Marine Energy Wales

Home » Missed Opportunity for floating offshore wind in Wales

The Celtic Sea Developer Alliance, managed by Marine Energy Wales, has expressed its disappointment that no floating offshore wind (FLOW) projects won contracts in the latest round (AR5) of the UK Government’s renewable auction, including Erebus, Wales’s pioneering planned floating offshore wind farm, which received the necessary environmental consents earlier this year.

The results suggest that the strike price set for electricity was too low to make offshore wind projects viable, discouraging developers from submitting bids.

The Celtic Sea has the potential to deliver 24GW of renewable energy through floating offshore wind turbines, and Wales has the potential to be a global player, but without support and backing from UK Government, the CSDA believes we are at risk of falling behind.

These projects are vital to meet the UK Government’s 5GW floating offshore wind target by 2030, and today is a huge blow to these ambitions and efforts to reach Net Zero.  

In the UK, the Committee on Climate Change states offshore wind will become the ‘backbone’ of the future energy system, requiring 100GW of installed capacity by 2050. Floating Offshore Wind (FLOW) is set to deliver 50% of that target.

The development of the sector has huge potential to drive regional development, new supply chain opportunities, thousands of high-skilled jobs and support the energy transition towards Net Zero, but today this potential has not been realised.

Tom Hill, Marine Energy Wales Programme Manager and Chair of the Celtic Sea Developer Alliance expressed his disappointment at today’s announcement:

“Today’s news is deeply worrying for the sector. The UK Government is not providing the confidence for investment that this industry desperately needs.

Unless the CfD process is reformed to move away from a focus on competition for the lowest price per electron, the supply chain in Wales and the UK will be disadvantaged, particularly at this stage, where developments are in their infancy.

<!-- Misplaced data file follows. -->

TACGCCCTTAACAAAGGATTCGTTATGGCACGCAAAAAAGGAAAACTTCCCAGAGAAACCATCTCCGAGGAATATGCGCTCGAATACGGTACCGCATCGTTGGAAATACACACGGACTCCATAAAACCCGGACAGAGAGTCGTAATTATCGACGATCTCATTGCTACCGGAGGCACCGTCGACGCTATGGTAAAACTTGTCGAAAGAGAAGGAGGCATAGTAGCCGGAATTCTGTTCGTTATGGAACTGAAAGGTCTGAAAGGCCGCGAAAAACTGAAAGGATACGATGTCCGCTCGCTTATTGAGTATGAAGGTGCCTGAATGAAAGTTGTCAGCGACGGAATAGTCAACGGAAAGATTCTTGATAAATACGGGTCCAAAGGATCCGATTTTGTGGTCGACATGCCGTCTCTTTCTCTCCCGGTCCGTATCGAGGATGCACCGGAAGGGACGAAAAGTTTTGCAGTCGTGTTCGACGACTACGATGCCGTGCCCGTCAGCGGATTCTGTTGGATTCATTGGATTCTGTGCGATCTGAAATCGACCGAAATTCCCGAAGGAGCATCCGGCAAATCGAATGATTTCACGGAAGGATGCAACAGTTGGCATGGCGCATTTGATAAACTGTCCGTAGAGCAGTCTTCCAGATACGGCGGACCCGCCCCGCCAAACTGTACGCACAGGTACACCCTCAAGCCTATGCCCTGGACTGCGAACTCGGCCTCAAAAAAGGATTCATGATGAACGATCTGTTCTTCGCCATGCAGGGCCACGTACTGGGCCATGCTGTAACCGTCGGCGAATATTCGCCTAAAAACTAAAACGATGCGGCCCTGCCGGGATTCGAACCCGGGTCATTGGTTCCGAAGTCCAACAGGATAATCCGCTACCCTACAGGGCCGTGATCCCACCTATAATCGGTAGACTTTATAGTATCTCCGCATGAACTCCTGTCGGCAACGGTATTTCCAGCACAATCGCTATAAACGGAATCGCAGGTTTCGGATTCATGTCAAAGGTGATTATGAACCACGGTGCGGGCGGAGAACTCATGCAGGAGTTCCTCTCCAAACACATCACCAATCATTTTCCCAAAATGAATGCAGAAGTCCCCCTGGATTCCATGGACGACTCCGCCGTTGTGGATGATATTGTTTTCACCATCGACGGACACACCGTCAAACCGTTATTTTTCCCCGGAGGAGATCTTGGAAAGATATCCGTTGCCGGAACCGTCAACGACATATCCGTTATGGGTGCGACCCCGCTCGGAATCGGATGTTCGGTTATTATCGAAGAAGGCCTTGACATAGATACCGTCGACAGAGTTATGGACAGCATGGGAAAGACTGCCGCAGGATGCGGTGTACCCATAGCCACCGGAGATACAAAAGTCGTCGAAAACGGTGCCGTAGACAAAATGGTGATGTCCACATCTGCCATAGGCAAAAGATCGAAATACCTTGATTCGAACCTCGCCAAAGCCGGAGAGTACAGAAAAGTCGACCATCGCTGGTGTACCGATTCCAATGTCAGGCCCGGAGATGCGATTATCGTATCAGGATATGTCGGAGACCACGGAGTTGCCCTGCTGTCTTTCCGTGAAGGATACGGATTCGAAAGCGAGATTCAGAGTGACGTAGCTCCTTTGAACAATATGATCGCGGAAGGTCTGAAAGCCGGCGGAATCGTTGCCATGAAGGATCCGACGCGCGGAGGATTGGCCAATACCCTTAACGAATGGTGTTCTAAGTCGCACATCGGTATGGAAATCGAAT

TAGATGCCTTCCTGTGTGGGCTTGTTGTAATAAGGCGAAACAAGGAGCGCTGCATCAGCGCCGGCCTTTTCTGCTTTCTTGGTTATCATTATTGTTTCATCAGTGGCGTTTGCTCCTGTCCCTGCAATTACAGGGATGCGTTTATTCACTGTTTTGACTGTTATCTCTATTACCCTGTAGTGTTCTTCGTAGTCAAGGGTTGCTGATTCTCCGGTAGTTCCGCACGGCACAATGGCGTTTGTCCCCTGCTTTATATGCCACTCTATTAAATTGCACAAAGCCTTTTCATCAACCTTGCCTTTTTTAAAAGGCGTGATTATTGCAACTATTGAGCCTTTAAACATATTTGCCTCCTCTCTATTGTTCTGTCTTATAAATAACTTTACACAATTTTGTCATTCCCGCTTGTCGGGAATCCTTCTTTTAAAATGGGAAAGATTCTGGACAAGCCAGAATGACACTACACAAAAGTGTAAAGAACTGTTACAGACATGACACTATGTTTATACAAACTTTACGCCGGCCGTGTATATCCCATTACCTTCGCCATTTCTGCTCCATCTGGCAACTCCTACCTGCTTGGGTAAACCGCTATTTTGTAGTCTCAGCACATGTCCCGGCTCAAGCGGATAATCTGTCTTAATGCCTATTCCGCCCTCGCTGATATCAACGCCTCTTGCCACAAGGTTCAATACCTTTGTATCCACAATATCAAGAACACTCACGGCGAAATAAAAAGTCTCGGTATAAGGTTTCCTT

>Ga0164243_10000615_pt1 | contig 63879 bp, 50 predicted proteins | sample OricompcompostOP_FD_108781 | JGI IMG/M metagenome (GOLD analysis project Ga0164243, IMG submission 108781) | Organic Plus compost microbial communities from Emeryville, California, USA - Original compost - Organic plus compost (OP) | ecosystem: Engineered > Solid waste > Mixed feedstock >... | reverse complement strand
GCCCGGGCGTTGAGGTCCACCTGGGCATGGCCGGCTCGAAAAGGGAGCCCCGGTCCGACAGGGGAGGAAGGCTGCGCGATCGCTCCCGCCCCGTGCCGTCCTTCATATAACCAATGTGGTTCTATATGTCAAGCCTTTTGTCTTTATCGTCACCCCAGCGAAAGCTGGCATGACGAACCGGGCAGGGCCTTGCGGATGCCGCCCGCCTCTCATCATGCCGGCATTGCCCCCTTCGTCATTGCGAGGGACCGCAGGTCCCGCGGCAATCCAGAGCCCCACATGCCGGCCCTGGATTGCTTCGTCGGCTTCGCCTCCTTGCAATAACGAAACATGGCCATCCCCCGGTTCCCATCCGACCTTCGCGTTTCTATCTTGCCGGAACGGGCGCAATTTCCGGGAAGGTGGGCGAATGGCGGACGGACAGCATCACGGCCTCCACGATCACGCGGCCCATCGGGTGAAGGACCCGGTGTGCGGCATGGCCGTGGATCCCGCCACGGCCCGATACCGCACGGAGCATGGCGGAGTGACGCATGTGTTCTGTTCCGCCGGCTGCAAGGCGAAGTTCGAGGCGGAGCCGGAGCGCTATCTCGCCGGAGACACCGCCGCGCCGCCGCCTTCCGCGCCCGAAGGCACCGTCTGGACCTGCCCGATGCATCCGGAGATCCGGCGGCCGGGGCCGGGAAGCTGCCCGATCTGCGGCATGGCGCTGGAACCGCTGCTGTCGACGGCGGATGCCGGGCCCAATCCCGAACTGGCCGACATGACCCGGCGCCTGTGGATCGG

The absence of offshore wind developers on the list of contract winners is also a huge blow for Wales and Welsh Government Net Zero ambitions. The fact that the Erebus project could now be delayed will have tremendous knock-on-effects on Welsh supply chain, ports and send the wrong message to the world.”

On behalf of its members, the CSDA is calling for:

  • The Crown Estate, Welsh Government and UK Government to clearly signal the scale and pipeline for FLOW within the Celtic Sea to inspire market confidence and attract the appropriate level of investment.
  • Investment in port infrastructure to develop the capabilities required to deliver FLOW and secure existing and attract new local supply chains, stimulating economic growth.
  • A Regional Development Strategy – The Celtic and North Seas are both developing FLOW but at different stages. It is essential to balance government support and ensure both regions have development opportunities and the chance to maximise supply chain benefits.
  • Upgraded Grid capacity – There is currently no grid capacity available to deliver the existing 4GW seabed leasing or anything beyond this. Electricity System Operator (ESO), National Grid and Ofgem must urgently recognise this requirement and invest in increasing grid capacity and improving infrastructure.
  • Cross border collaboration between Ireland and the UK – Governments in Wales and Ireland are already collaborating to identify strategic work areas to support FLOW and maximise socio-economic impacts. UK Government should also be supporting cross-border collaboration.